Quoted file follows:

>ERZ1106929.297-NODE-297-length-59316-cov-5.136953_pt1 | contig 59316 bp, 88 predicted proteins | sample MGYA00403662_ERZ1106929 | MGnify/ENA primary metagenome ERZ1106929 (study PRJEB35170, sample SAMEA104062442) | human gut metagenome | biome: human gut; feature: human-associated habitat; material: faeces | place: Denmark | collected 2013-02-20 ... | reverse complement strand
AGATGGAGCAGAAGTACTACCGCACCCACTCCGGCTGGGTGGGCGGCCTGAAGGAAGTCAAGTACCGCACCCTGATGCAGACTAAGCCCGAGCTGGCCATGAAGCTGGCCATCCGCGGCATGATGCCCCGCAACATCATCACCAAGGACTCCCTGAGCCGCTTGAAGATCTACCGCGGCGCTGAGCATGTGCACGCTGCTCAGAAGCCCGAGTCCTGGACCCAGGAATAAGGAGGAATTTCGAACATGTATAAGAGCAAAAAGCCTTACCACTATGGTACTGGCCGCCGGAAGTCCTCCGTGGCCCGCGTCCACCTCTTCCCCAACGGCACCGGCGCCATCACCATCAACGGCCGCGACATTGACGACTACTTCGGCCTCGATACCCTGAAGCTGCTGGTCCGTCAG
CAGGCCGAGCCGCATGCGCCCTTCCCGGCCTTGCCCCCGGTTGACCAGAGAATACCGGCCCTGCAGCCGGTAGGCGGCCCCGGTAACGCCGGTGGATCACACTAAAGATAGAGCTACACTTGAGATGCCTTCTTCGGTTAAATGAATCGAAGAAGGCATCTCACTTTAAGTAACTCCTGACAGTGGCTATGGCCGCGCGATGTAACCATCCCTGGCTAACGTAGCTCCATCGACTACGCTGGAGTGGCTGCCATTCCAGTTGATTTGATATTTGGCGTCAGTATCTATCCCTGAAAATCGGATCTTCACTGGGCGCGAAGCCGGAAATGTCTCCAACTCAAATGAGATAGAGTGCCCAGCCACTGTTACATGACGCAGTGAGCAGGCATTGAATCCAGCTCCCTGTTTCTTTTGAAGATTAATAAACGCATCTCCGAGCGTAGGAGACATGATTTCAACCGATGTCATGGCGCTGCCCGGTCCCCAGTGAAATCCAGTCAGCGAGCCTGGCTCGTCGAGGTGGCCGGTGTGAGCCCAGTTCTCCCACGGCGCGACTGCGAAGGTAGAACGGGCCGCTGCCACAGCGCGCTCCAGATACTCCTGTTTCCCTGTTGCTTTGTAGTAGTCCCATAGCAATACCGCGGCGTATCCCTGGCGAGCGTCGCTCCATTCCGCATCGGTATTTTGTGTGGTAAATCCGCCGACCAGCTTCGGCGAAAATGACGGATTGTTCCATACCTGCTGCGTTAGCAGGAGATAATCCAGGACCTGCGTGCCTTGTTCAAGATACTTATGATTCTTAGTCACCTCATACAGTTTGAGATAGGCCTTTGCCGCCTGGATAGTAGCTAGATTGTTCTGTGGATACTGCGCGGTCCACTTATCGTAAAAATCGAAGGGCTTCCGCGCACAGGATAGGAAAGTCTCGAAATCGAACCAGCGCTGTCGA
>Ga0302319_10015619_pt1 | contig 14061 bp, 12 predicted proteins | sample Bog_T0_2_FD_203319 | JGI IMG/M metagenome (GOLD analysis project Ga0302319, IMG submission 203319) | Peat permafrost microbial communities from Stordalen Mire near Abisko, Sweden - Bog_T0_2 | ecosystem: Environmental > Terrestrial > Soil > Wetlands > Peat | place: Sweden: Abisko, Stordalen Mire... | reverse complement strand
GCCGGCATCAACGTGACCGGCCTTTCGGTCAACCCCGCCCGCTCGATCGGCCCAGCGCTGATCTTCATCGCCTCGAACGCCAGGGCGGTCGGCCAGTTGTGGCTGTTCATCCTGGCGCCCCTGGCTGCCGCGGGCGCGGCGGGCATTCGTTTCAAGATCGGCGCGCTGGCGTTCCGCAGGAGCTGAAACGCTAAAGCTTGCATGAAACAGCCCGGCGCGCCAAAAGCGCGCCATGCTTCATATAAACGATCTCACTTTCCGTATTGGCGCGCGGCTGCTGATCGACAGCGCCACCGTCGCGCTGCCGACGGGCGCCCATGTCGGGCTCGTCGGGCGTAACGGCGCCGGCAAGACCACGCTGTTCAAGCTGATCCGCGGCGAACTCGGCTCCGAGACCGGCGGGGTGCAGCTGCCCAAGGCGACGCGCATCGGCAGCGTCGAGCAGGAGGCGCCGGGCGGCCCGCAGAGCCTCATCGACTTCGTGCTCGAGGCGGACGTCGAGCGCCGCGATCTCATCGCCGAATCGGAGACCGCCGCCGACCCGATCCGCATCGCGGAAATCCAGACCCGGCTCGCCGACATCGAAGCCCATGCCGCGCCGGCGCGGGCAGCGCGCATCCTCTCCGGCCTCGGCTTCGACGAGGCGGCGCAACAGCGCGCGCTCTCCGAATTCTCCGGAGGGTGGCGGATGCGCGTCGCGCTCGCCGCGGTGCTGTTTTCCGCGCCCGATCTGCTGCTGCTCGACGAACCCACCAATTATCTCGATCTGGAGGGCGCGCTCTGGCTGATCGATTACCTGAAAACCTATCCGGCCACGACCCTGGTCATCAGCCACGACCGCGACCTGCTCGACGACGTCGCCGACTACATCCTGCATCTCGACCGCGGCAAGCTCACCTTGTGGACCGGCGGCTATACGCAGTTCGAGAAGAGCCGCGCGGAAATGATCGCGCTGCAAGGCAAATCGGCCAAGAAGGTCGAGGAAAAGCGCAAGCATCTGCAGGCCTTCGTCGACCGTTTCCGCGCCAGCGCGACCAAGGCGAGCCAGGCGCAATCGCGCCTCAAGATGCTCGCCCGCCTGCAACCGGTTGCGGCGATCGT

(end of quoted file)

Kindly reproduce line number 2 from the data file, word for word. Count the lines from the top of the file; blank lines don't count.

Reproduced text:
AGATGGAGCAGAAGTACTACCGCACCCACTCCGGCTGGGTGGGCGGCCTGAAGGAAGTCAAGTACCGCACCCTGATGCAGACTAAGCCCGAGCTGGCCATGAAGCTGGCCATCCGCGGCATGATGCCCCGCAACATCATCACCAAGGACTCCCTGAGCCGCTTGAAGATCTACCGCGGCGCTGAGCATGTGCACGCTGCTCAGAAGCCCGAGTCCTGGACCCAGGAATAAGGAGGAATTTCGAACATGTATAAGAGCAAAAAGCCTTACCACTATGGTACTGGCCGCCGGAAGTCCTCCGTGGCCCGCGTCCACCTCTTCCCCAACGGCACCGGCGCCATCACCATCAACGGCCGCGACATTGACGACTACTTCGGCCTCGATACCCTGAAGCTGCTGGTCCGTCAG